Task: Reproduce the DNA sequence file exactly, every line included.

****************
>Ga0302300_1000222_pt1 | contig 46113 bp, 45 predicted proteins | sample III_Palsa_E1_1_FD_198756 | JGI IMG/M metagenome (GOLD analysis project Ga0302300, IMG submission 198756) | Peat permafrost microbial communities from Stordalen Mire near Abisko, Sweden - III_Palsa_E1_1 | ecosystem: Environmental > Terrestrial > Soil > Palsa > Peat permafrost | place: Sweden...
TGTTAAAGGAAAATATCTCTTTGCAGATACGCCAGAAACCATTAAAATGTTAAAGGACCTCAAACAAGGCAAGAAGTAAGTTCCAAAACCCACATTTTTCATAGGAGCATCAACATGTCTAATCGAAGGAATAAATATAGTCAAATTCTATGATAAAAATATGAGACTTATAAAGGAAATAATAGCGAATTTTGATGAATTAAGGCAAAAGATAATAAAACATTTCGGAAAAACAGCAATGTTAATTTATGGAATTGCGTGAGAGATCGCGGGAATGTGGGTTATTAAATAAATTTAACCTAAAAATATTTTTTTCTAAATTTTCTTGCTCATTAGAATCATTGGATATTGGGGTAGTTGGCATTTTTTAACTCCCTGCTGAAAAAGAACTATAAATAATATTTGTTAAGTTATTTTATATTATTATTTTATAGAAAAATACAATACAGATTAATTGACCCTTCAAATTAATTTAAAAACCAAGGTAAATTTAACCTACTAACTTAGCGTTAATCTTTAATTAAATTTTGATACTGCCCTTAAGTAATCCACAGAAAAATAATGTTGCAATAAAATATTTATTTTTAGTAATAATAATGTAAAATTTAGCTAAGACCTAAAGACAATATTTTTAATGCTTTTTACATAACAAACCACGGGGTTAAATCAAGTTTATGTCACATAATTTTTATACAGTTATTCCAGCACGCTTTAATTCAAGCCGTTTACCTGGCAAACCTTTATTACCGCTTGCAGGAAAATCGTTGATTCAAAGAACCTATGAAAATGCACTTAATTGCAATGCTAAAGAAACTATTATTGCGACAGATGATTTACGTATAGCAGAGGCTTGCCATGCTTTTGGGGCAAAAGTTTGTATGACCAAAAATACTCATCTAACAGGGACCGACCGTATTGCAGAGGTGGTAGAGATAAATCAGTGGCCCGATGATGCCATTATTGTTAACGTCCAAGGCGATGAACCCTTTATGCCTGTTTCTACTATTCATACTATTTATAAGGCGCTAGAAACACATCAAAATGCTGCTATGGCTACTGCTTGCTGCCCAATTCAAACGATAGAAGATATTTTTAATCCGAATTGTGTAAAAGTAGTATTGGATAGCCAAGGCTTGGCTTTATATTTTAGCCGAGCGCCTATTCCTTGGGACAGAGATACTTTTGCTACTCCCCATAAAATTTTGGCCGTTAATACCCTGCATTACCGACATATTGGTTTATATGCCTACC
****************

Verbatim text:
>Ga0302300_1000222_pt1 | contig 46113 bp, 45 predicted proteins | sample III_Palsa_E1_1_FD_198756 | JGI IMG/M metagenome (GOLD analysis project Ga0302300, IMG submission 198756) | Peat permafrost microbial communities from Stordalen Mire near Abisko, Sweden - III_Palsa_E1_1 | ecosystem: Environmental > Terrestrial > Soil > Palsa > Peat permafrost | place: Sweden...
TGTTAAAGGAAAATATCTCTTTGCAGATACGCCAGAAACCATTAAAATGTTAAAGGACCTCAAACAAGGCAAGAAGTAAGTTCCAAAACCCACATTTTTCATAGGAGCATCAACATGTCTAATCGAAGGAATAAATATAGTCAAATTCTATGATAAAAATATGAGACTTATAAAGGAAATAATAGCGAATTTTGATGAATTAAGGCAAAAGATAATAAAACATTTCGGAAAAACAGCAATGTTAATTTATGGAATTGCGTGAGAGATCGCGGGAATGTGGGTTATTAAATAAATTTAACCTAAAAATATTTTTTTCTAAATTTTCTTGCTCATTAGAATCATTGGATATTGGGGTAGTTGGCATTTTTTAACTCCCTGCTGAAAAAGAACTATAAATAATATTTGTTAAGTTATTTTATATTATTATTTTATAGAAAAATACAATACAGATTAATTGACCCTTCAAATTAATTTAAAAACCAAGGTAAATTTAACCTACTAACTTAGCGTTAATCTTTAATTAAATTTTGATACTGCCCTTAAGTAATCCACAGAAAAATAATGTTGCAATAAAATATTTATTTTTAGTAATAATAATGTAAAATTTAGCTAAGACCTAAAGACAATATTTTTAATGCTTTTTACATAACAAACCACGGGGTTAAATCAAGTTTATGTCACATAATTTTTATACAGTTATTCCAGCACGCTTTAATTCAAGCCGTTTACCTGGCAAACCTTTATTACCGCTTGCAGGAAAATCGTTGATTCAAAGAACCTATGAAAATGCACTTAATTGCAATGCTAAAGAAACTATTATTGCGACAGATGATTTACGTATAGCAGAGGCTTGCCATGCTTTTGGGGCAAAAGTTTGTATGACCAAAAATACTCATCTAACAGGGACCGACCGTATTGCAGAGGTGGTAGAGATAAATCAGTGGCCCGATGATGCCATTATTGTTAACGTCCAAGGCGATGAACCCTTTATGCCTGTTTCTACTATTCATACTATTTATAAGGCGCTAGAAACACATCAAAATGCTGCTATGGCTACTGCTTGCTGCCCAATTCAAACGATAGAAGATATTTTTAATCCGAATTGTGTAAAAGTAGTATTGGATAGCCAAGGCTTGGCTTTATATTTTAGCCGAGCGCCTATTCCTTGGGACAGAGATACTTTTGCTACTCCCCATAAAATTTTGGCCGTTAATACCCTGCATTACCGACATATTGGTTTATATGCCTACC